“Sometimes, when the Courtroom is crowded, you will find yourself standing outside and that already impacts on you physically when you ought to relax, be comfortable thinking about how you are going to prosecute your matter but you are standing outside. If your matter is called and there is no space for you to sit, someone has to stand up for you, but that person has to be gracious enough to give you a space if not you will sit far back at the gallery if there is any,” Utubaku said.

The dilapidated structure housing Chief Magistrates Courts 1 to 12 in the Calabar Magisterial district. Court 3 was converted to a Family Court.
The dilapidated structure housing Chief Magistrates Courts 1 to 12 in the Calabar Magisterial district. Court 3 was converted to a Family Court.

Ibor, who is the secretary of the Justice Sector Reform Team also disclosed that his Team alongside British Council, ROLAC among other institutions have held several trainings which have yielded minimal results especially on pre-trials and the new sentencing guidelines.

Among the factors that led to the minimal results, was the low number of courtrooms, decaying infrastructure and fewer judges who have thousands of cases to decide. “You see a judge have 10 or more cases on the cause list and before you know it, they adjourn the rest. Also, we don’t even engage in pre-trial properly so that cases will be heard on day-to-day basis as it ought to be,” Ibor said.

Court Sharing, Delayed Justice…

Furthermore, the lack of courtrooms and space to operate which led to Judges and Magistrates sharing courtrooms, has led to a glut in the system with over 20,000 cases pending determination.

Utubaku, who said the Magistrate courts are the worst hit, complained that the “Courtrooms are small. So, you find that in this era of health challenges, COVID-19 and what have you, you find lawyers and litigants cramped up in a small space. Citing more examples, Mr. Utubaku in what seemed like poetic injustice, said the Magistrate Court at Garden Street in Calabar was “empty with no seats and the few left already rotten.”

He argued that: “When you get to a place that is in a poor and dilapidated condition, you should expect that the services you get will be poor too,” and insisted that the sorry state of the Courtrooms impacted on the output of the lawyers and their colleagues in the bench.

Judges, Magistrates characteristically keep mum…

CrossRiverWatch reached out indirectly to one Judge and directly to three Magistrates who confirmed that there have been cases where their colleagues resorted to sharp practices to make ends meet. The Judge and Magistrates said they cannot speak to journalists on the matter.

However, CrossRiverWatch will reproduce some parts of the conversations here.

“We are supposed to have official residences, official cars and security, but none of these has been provided and our seniors who benefitted from these in the past have their vehicles in very bad shape,” one of the four mentioned above said.

The second added: “These days, all we ask for is the vehicle to be able to commute ourselves to hear matters and not be subjected to the vagaries of public transportation which sometimes includes litigants, that is akin to descending into the arena.”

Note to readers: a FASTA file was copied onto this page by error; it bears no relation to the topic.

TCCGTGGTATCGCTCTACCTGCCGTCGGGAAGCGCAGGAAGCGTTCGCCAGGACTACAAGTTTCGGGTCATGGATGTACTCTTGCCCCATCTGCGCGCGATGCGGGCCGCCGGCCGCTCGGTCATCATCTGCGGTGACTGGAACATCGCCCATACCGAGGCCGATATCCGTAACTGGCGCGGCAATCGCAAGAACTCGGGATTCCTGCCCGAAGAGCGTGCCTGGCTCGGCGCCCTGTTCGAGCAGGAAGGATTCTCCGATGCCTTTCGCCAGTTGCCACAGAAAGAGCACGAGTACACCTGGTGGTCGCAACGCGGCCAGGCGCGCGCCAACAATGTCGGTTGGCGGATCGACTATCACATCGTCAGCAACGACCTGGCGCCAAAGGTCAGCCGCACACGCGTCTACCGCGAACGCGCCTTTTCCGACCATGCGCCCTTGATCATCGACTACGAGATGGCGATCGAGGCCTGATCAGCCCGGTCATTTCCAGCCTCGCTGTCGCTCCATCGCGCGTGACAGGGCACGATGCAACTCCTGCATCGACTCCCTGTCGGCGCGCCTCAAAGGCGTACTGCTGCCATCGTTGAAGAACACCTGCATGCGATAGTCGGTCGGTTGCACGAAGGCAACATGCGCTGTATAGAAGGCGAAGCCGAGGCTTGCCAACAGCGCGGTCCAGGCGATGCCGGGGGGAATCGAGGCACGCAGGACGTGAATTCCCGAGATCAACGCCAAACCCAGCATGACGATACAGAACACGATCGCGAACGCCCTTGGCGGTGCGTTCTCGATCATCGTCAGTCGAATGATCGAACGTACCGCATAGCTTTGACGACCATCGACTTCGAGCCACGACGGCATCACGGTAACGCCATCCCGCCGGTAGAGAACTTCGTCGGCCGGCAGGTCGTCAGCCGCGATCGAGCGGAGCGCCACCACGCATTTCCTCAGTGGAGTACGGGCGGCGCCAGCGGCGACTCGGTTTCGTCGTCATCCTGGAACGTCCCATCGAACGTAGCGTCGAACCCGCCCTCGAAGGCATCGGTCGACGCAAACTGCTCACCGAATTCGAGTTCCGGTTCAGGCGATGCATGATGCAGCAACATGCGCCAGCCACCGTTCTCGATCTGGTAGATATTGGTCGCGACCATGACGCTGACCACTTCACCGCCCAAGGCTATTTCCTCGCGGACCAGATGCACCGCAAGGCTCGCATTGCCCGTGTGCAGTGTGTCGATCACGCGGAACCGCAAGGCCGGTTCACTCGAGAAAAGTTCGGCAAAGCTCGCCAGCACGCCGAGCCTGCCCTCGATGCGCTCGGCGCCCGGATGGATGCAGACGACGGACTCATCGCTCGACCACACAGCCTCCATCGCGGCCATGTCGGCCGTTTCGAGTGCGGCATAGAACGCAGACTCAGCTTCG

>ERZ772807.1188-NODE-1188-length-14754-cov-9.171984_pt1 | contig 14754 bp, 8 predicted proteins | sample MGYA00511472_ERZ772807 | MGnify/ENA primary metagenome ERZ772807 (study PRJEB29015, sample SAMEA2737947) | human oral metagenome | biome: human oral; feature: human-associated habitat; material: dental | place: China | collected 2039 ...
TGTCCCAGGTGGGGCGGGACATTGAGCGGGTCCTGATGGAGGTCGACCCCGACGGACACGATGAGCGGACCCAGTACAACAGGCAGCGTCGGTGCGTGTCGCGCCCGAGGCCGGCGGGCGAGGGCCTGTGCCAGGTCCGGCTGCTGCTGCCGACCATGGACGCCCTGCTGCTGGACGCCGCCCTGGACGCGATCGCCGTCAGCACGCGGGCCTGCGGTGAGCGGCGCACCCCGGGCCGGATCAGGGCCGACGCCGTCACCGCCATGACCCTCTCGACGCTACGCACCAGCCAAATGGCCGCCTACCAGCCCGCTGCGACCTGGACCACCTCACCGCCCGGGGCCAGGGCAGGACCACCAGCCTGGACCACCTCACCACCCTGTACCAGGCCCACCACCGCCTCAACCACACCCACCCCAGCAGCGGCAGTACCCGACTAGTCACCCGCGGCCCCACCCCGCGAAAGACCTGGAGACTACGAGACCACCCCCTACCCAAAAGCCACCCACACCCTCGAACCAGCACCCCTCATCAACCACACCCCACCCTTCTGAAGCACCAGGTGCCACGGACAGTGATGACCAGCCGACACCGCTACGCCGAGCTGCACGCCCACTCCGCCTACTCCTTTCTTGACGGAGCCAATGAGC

Another said: “Some of my colleagues have had to rent apartments from their pockets as the official residences are bad and the problem is, if you renovate it with your money, you don’t know how long you are going to stay in that posting. If you rent a house outside and you pay for a year or as some landlords will want you to pay for two years, and you are posted to another district or jurisdiction in a few months, what will you do?”

Natural Repossession and Citizen’s Recovery…

Due to the abandonment of some of these court premises ravaged by windstorms, heavy downpour and wars, it has led to locals utilising either part of or whole court premises for purposes other than they were meant for.

For instance, the High Court premises in Akpabuyo division has been reclaimed by rodents and grasses since the Court moved to Calabar for security reasons, with only the Magistrates assigned to that magisterial division sitting to hear cases in the Local Government.

At the Customary Court in Okworotung, located over 300 kilometers north of Calabar, a family utilises most of the offices as their residence while the main courtroom is used to dry rice that has been parboiled before milling, cassava shavings, groundnuts, melon and other items.

The Ogoja Magistrate Court 2 was abandoned and the land was sold by the current administration to the Leader of the ninth Cross River State House of Assembly, Peter Odey (PDP, Ogoja). However, following an outcry from the masses and several reports by this Newspaper, the lawmaker hands off the site and donated NGN250,000 for the renovation of the court.

The Ogoja Magistrate Court 2, abandoned for over a decade and sold by the Cross River State Government to a sitting lawmaker to build his private residence
The Ogoja Magistrate Court 2, abandoned for over a decade and sold by the Cross River State Government to a sitting lawmaker to build his private residence

Common Men Saving Their Last Hope…

However, all hope may not be lost as some residents have been making efforts to fix some courtrooms in the State. It began with a former acting Chief Judge, Justice Oyo Effiom-Ita who, alongside senior members of the Nigerian Bar Association in the branches across the State raised money to fix some courtrooms.

In Ogoja, over NGN2.5 million was raised via crowdfunding and private donations in what is now called “The Campaign to Recover and Renovate the Ogoja Magistrate Court 2.” Despite funds being raised in March 2021, work was delayed until late April due to bureaucratic bottlenecks. The support beams have since been reinforced, the court roofed while electrical and other works are ongoing.